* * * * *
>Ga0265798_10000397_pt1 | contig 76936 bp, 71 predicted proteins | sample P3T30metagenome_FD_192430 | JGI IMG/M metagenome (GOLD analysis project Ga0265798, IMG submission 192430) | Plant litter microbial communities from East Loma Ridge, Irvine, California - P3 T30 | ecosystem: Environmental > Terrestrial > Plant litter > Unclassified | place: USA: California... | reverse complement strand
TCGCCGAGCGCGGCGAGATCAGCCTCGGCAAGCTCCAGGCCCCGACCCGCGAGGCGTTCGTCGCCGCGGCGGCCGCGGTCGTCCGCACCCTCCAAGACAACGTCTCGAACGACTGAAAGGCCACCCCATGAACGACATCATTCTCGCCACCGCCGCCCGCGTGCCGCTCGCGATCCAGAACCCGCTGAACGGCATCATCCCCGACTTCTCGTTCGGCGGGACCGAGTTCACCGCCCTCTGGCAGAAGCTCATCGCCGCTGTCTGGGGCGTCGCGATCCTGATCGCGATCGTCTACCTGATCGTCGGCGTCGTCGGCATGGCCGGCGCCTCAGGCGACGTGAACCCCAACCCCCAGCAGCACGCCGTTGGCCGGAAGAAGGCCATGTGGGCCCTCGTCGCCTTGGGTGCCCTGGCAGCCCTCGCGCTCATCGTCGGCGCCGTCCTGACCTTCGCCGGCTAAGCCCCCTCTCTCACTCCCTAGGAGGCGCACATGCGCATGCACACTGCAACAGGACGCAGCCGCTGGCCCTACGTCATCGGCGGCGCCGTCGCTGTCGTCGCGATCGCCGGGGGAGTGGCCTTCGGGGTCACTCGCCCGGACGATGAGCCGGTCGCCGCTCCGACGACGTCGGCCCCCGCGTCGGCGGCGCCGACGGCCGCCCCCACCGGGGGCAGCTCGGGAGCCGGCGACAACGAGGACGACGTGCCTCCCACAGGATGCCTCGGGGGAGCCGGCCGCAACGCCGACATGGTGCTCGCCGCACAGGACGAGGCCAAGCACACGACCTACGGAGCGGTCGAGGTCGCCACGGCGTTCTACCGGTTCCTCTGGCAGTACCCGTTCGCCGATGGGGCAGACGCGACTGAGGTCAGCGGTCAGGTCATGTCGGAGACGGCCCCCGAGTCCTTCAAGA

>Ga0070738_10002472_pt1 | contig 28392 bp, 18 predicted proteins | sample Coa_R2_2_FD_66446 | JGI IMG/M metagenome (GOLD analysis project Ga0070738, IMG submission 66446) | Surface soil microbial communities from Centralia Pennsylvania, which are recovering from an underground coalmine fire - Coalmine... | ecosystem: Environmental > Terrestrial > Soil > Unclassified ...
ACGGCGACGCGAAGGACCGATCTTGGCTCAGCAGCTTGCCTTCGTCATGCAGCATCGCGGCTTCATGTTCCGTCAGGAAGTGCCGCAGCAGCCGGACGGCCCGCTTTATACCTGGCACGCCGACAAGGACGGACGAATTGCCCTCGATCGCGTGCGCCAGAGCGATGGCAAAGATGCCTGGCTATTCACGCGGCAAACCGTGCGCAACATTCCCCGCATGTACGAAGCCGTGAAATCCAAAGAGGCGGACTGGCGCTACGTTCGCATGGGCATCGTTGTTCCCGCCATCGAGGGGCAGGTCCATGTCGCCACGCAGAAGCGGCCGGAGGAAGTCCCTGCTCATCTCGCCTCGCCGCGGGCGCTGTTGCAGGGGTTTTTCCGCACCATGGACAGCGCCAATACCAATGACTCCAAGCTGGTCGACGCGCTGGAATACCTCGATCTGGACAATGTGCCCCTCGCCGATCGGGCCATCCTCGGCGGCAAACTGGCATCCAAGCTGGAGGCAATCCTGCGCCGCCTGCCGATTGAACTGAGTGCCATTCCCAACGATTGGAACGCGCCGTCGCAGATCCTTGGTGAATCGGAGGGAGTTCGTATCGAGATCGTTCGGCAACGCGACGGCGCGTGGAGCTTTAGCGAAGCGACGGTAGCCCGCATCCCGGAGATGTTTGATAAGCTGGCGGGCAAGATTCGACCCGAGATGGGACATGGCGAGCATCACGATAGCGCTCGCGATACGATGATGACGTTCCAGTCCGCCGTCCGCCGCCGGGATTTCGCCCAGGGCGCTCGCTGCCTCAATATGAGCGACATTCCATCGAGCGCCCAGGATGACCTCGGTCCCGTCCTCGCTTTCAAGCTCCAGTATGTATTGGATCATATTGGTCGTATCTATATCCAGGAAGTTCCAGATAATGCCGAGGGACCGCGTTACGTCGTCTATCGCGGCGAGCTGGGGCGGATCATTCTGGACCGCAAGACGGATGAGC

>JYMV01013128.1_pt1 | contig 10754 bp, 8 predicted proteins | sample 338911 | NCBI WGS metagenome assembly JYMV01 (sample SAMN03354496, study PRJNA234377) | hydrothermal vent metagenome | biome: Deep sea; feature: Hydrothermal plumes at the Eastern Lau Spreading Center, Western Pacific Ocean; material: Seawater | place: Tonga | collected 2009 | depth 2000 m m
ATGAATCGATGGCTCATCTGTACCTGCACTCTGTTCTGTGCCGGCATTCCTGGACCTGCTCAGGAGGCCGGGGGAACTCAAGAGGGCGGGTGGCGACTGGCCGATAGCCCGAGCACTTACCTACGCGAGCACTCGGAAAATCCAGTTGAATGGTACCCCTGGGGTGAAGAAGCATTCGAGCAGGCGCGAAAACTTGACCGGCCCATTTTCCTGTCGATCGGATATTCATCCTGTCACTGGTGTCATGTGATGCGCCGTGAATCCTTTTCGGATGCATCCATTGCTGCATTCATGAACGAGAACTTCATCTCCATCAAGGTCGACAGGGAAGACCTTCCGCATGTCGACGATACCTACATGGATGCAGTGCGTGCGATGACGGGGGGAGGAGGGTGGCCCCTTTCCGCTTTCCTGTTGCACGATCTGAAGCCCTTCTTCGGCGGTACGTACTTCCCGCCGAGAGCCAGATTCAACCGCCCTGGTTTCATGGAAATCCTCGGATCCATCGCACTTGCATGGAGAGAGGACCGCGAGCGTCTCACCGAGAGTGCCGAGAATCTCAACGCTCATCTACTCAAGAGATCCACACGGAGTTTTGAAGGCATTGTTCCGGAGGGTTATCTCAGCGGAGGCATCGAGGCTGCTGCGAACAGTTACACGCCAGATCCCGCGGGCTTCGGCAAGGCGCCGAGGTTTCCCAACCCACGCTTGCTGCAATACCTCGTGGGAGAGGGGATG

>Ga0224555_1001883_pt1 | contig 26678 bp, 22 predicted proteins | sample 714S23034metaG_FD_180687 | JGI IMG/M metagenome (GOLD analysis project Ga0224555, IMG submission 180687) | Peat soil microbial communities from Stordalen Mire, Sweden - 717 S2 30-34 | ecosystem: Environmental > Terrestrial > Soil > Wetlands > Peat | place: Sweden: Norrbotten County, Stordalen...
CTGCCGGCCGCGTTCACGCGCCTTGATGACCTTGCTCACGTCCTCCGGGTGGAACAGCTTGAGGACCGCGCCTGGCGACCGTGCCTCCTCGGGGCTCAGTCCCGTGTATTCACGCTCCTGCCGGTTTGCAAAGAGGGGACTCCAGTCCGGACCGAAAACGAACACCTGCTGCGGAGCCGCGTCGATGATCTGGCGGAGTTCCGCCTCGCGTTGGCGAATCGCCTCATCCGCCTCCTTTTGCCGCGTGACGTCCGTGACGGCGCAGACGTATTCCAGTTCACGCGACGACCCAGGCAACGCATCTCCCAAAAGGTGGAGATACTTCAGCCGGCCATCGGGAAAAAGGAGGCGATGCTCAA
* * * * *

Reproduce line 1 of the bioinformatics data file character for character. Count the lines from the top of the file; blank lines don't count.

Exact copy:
>Ga0265798_10000397_pt1 | contig 76936 bp, 71 predicted proteins | sample P3T30metagenome_FD_192430 | JGI IMG/M metagenome (GOLD analysis project Ga0265798, IMG submission 192430) | Plant litter microbial communities from East Loma Ridge, Irvine, California - P3 T30 | ecosystem: Environmental > Terrestrial > Plant litter > Unclassified | place: USA: California... | reverse complement strand